Finally, Bhutan will be self-sufficient in terms of wet fish, one of the highly traded foods across the globe. Come 2018, Bhutanese families around the country would be enjoying the more readily available home-produced wet fish, not necessarily having to depend on the wet fish imported from elsewhere. This is because the department of livestock (DoL) under ministry of agriculture and forests (MoAF) projects to produce and make available in the market a hefty 750 MT of wet fish.
In fact, in the last couple of months, the production has soared drastically from the initial 100 MT to 500 MT. From what they produced in the past, they have already achieved a major boost in fish production. And with their intention to keep increasing the production by manifolds, to their ultimate target of producing 750 MT, the fish production in the country will see an increase by 650 %.
However, officials in the department agree that with the ambitious target come the challenges. To achieve the target, the department will involve lot many farmers since the modality of production is that, it will be more of partnership with the farmers. “The responsibility of enabling the farmers in the Kingdom to collectively produce 750 MT of fish per annum by the year 2018 is a serious challenge.”
In addition, the targets for other livestock commodities under the department have also seen such increases. For instance, the targeted output of chicken meat has increased from the initial 909 MT to the revised target of 1200 MT. This means, the self-sufficiency of the country in terms of eggs and chicken will witness a further boost. Bhutan has already been able to meet the local demand for eggs and chicken since few years back, tantamount to saying, import of such livestock products have been ceased.
The revisions of target for the 11th Five Year Plan (FYP) for many outputs of livestock products/ fish are strongly indicative of the DoL’s efforts to support the government’s endeavor to reduce import of livestock products. This is spearheaded toward curtailing the outflow of foreign monies, especially the Indian Rupee (INR).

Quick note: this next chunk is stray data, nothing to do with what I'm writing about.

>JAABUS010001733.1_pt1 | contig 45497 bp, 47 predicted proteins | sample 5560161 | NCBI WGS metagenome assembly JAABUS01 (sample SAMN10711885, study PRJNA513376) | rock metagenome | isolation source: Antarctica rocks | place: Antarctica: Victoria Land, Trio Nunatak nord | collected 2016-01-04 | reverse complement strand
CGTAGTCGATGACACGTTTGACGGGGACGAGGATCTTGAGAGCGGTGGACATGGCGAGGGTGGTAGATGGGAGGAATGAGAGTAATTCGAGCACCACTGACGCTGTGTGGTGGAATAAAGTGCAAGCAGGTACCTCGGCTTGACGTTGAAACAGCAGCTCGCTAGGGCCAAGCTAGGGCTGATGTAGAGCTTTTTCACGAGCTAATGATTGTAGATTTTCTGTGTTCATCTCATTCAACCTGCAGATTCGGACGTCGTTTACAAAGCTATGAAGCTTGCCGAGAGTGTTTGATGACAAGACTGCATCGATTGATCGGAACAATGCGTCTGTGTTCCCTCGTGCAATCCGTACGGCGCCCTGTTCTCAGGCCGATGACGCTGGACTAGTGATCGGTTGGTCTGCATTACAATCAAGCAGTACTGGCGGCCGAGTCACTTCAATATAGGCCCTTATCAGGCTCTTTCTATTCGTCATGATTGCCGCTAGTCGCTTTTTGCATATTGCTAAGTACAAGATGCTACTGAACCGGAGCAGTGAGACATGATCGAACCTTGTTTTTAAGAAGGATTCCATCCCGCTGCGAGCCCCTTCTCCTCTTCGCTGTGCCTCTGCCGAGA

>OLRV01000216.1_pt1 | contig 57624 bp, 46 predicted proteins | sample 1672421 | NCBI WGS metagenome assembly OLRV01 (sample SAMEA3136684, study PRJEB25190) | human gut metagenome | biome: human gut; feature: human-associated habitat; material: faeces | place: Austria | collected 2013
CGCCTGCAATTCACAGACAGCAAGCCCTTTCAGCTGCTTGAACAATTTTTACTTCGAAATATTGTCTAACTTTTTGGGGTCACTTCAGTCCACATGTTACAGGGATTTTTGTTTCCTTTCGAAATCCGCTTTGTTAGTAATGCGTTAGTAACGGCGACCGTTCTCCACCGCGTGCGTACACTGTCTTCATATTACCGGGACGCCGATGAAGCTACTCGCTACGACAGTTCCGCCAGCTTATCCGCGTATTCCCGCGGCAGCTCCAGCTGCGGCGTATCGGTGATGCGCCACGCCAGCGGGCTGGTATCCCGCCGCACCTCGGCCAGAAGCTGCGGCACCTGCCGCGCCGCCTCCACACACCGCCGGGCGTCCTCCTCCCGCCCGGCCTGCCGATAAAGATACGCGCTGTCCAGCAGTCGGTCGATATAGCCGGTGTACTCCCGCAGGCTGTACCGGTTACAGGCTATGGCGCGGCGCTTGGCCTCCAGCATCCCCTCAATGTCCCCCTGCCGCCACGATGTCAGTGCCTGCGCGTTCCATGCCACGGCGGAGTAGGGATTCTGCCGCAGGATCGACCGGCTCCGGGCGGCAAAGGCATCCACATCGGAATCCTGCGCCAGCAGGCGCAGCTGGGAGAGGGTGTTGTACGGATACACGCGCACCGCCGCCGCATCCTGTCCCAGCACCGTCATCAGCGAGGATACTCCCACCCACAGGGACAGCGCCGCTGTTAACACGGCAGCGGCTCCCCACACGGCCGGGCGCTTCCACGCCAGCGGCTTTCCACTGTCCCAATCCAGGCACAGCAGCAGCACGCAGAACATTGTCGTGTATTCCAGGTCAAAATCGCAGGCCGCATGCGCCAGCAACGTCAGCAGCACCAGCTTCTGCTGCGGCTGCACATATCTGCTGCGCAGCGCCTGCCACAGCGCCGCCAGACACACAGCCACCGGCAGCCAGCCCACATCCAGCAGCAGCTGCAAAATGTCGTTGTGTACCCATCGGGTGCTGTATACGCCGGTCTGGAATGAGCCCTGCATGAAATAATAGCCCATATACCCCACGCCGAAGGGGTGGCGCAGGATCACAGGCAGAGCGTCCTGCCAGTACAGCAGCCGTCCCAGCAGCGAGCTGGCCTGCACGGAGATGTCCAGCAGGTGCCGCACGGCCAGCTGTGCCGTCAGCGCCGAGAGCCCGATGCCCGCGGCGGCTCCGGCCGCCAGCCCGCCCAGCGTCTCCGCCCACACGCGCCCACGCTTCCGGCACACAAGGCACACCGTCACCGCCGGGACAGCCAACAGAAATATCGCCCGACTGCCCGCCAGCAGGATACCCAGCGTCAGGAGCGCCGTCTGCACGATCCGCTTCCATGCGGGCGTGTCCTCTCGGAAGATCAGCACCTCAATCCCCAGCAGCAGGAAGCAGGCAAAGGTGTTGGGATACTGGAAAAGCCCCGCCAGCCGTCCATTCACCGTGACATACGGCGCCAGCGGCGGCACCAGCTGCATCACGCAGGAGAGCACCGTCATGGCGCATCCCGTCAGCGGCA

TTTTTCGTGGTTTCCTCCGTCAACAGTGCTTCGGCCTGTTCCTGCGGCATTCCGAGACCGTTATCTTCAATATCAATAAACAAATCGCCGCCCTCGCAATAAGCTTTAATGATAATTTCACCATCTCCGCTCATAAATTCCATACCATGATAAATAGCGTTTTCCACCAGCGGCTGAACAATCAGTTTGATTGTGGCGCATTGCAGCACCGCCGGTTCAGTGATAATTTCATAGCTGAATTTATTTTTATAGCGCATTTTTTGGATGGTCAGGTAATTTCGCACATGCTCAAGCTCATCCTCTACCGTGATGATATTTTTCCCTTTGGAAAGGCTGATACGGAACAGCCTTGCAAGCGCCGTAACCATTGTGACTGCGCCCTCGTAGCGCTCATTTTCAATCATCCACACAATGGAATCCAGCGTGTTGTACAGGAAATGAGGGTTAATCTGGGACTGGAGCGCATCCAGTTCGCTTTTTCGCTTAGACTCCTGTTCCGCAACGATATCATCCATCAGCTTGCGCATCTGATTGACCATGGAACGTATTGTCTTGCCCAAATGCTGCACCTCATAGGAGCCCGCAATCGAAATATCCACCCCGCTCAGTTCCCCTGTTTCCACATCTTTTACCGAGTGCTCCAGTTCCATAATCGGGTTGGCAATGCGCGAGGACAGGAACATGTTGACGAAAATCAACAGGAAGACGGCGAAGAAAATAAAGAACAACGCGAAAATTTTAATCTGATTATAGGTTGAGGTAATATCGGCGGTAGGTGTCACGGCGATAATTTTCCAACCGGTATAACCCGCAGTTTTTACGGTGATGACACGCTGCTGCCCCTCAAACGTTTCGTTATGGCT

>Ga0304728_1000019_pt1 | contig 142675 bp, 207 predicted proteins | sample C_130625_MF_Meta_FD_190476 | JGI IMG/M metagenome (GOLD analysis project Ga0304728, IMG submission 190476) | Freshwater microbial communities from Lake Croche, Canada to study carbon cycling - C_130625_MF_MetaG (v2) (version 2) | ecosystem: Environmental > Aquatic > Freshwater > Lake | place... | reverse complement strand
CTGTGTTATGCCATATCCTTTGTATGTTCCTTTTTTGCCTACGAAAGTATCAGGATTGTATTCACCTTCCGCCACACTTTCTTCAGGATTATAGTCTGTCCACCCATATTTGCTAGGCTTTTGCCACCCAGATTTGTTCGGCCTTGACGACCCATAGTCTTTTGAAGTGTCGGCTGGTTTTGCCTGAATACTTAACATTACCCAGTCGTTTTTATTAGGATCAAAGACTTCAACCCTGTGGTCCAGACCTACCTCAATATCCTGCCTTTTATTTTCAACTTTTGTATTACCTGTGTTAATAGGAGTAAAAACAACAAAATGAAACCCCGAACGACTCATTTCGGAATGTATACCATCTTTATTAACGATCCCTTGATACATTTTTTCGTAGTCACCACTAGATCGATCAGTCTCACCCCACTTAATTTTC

The report by the department stated that it is seriously needed to curtail import of fish which is attributed to be one reason for corresponding outflow of the INR. Hence, boosting the local production to discourage the import is expected to immensely contribute in retaining the INR within the country, thus providing some respite for INR crisis.
“By 2018, Bhutanese farmers must be enabled to produce a total of 500 MT of fish per annum,” the report states. Further, it goes on to say that while it is seemingly a daunting task for a landlocked country with a mountainous terrain, the report challenged that this is not an entirely impossible task. “What is called for is a combination of new ideas and new methods to execute old ideas.”
Hence, the department has already chalked out plan and identified activities for achieving their target. They propose to start with encouraging adoption and scaling up of fish farming ventures in addition to providing technological interventions which is expected to enhance the fish productivity.
The department will pursue fish production through what they call, “Culture Based Capture Fisheries” (CBCF) in community water bodies or common access water bodies. The farmers’ institution building, breed enhancement and diversification, Public-Private-Partnerships to produce live inputs, especially stunted fingerlings; and skills dissemination and capacity building will be seriously pursued. Hence, with all such plan in place, the department sees no reason why they cannot achieve their target.
During the 11th FYP, one of the important activities of the DoL has been the fishery centre in Haa to promote and support the culture of trout (Rainbow trout).
As of today, there are few commercial sized fish farms in some dzongkhags contributing to fish self- sufficiency in the country which is set up on government leased land. Dzongkhags like Gelephug, Sarpang, Tsirang, Samtse and Samdrup Jongkhar are identified as a potential fish producing areas.